View from photographer Harlen Hambright, taken during the 1981 HAER survey. Survey caption reads "View, looking north (railroad west) under shed from concourse, showing exposed truss after shed roofing was removed." Collection of the Historic American Engineering Record, National Park Service.

Current view of the south (railroad east) end of the station bound by the Mulberry Street Viaduct itself a beautiful curved concrete arch bridge. The track curving off from the bottom right is Norfolk Southern's connection with the former Reading Company Lebanon Branch, now part of the busy Harrisburg Line. The track immediately behind that and parallel to the station is the Royalton Branch which provides freight an alternate route off the Port Road via Shocks Mill, running alongside Amtrak's Keystone Line west of Roy Interlocking.

Current view of the south (railroad east) end of the station bound by the Mulberry Street Viaduct itself a beautiful curved concrete arch bridge. The track curving off from the bottom right is Norfolk Southern's connection with the former Reading Company Lebanon Branch, now part of the busy Harrisburg Line. The track immediately behind that and parallel to the station is the Royalton Branch which provides freight an alternate route off the Port Road via Shocks Mill, running alongside Amtrak's Keystone Line west of Roy Interlocking.

Today the passenger terminal and sheds survive and are on the National Register of Historic Places and are also designated as a National Engineering Landmark. Known as the Harrisburg Transportation Center, the building serves both bus lines and Amtrak, where the Keystone Service from Philadelphia and New York Terminates, and the daily New York – Pittsburgh Pennsylvanian calls in each direction. While passenger train service is a mere ghost of what it used to be, the historic building survives as a monument of what rail travel used to be for future generations.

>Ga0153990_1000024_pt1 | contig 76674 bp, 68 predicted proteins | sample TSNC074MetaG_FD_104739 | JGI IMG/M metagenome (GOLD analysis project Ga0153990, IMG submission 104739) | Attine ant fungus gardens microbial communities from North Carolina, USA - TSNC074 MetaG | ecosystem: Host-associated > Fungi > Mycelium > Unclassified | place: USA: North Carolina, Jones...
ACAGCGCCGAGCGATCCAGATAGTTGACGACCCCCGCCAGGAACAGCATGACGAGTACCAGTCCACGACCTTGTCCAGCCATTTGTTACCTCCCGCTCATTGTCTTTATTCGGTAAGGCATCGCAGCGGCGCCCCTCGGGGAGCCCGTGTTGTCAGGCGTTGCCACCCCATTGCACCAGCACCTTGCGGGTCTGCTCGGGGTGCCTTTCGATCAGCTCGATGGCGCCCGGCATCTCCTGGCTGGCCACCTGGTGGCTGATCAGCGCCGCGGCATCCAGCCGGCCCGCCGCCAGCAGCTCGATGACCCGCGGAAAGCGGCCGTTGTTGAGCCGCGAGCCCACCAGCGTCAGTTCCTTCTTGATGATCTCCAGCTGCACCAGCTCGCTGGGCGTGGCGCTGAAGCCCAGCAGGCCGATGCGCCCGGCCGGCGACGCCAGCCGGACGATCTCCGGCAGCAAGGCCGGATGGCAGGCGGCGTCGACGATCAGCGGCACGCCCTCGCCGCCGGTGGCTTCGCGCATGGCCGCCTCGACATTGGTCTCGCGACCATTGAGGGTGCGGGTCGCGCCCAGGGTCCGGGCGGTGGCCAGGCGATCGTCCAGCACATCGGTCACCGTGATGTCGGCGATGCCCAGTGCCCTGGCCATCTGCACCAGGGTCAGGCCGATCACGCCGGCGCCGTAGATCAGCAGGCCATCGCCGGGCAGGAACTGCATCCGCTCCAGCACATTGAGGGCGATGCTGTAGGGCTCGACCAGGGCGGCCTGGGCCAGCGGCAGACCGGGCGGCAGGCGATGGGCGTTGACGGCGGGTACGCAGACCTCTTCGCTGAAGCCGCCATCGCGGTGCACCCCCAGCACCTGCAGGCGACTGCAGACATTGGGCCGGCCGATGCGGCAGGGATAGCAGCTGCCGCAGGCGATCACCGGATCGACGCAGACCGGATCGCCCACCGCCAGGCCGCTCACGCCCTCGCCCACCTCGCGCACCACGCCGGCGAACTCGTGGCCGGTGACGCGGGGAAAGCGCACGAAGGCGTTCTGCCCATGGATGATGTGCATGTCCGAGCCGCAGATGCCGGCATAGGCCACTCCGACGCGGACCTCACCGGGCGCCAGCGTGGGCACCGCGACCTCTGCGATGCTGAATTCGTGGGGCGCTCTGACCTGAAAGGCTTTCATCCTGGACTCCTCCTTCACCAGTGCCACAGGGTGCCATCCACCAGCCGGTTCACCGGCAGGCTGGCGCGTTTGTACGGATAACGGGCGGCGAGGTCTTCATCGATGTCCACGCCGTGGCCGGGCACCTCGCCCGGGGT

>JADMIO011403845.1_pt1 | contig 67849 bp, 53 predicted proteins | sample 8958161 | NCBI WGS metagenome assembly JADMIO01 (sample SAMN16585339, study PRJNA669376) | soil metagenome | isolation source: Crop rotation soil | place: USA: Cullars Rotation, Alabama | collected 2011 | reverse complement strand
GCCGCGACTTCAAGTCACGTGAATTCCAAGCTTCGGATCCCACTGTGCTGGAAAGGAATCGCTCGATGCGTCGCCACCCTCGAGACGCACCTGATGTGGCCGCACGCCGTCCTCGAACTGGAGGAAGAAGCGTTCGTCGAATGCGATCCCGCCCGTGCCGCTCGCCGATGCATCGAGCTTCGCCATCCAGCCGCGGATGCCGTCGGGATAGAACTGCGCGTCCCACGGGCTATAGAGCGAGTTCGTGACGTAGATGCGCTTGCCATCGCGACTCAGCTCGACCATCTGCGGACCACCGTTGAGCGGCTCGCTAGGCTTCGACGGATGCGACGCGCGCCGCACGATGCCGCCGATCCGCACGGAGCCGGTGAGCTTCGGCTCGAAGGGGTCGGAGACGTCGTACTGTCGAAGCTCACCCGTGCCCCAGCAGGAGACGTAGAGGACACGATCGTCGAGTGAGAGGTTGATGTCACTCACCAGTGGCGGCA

Situated on the former #5 Station track, PRR class GG-1# #4859 resides as part of a permanent display owned and maintained by the Harrisburg Chapter of the National Railway Historical Society, also accompanied by a class N6b PRR Cabin Car (caboose to non-PRR people). The 4859 is of particular significance to Harrisburg as it hauled the first scheduled electric powered passenger train into the station in 1938. The locomotive was part of a fleet of 140 locomotives built by both the PRR in Altoona and General Electric, the ubiquitous G,  was the workhorse of both the limiteds, regional and local passenger/ mail trains as well as freight on the PRR. The last operational  GG-1 ran in October of 1983 and 16 survive around the US as static displays.

Situated on the former #5 Station track, PRR class GG-1# #4859 resides as part of a permanent display owned and maintained by the Harrisburg Chapter of the National Railway Historical Society, also accompanied by a class N6b PRR Cabin Car (caboose to non-PRR people). The 4859 is of particular significance to Harrisburg as it hauled the first scheduled electric powered passenger train into the station in 1938. The locomotive was part of a fleet of 140 locomotives built by both the PRR in Altoona and General Electric, the ubiquitous G,  was the workhorse of both the limiteds, regional and local passenger/ mail trains as well as freight on the PRR. The last operational  GG-1 ran in October of 1983 and 16 survive around the US as static displays.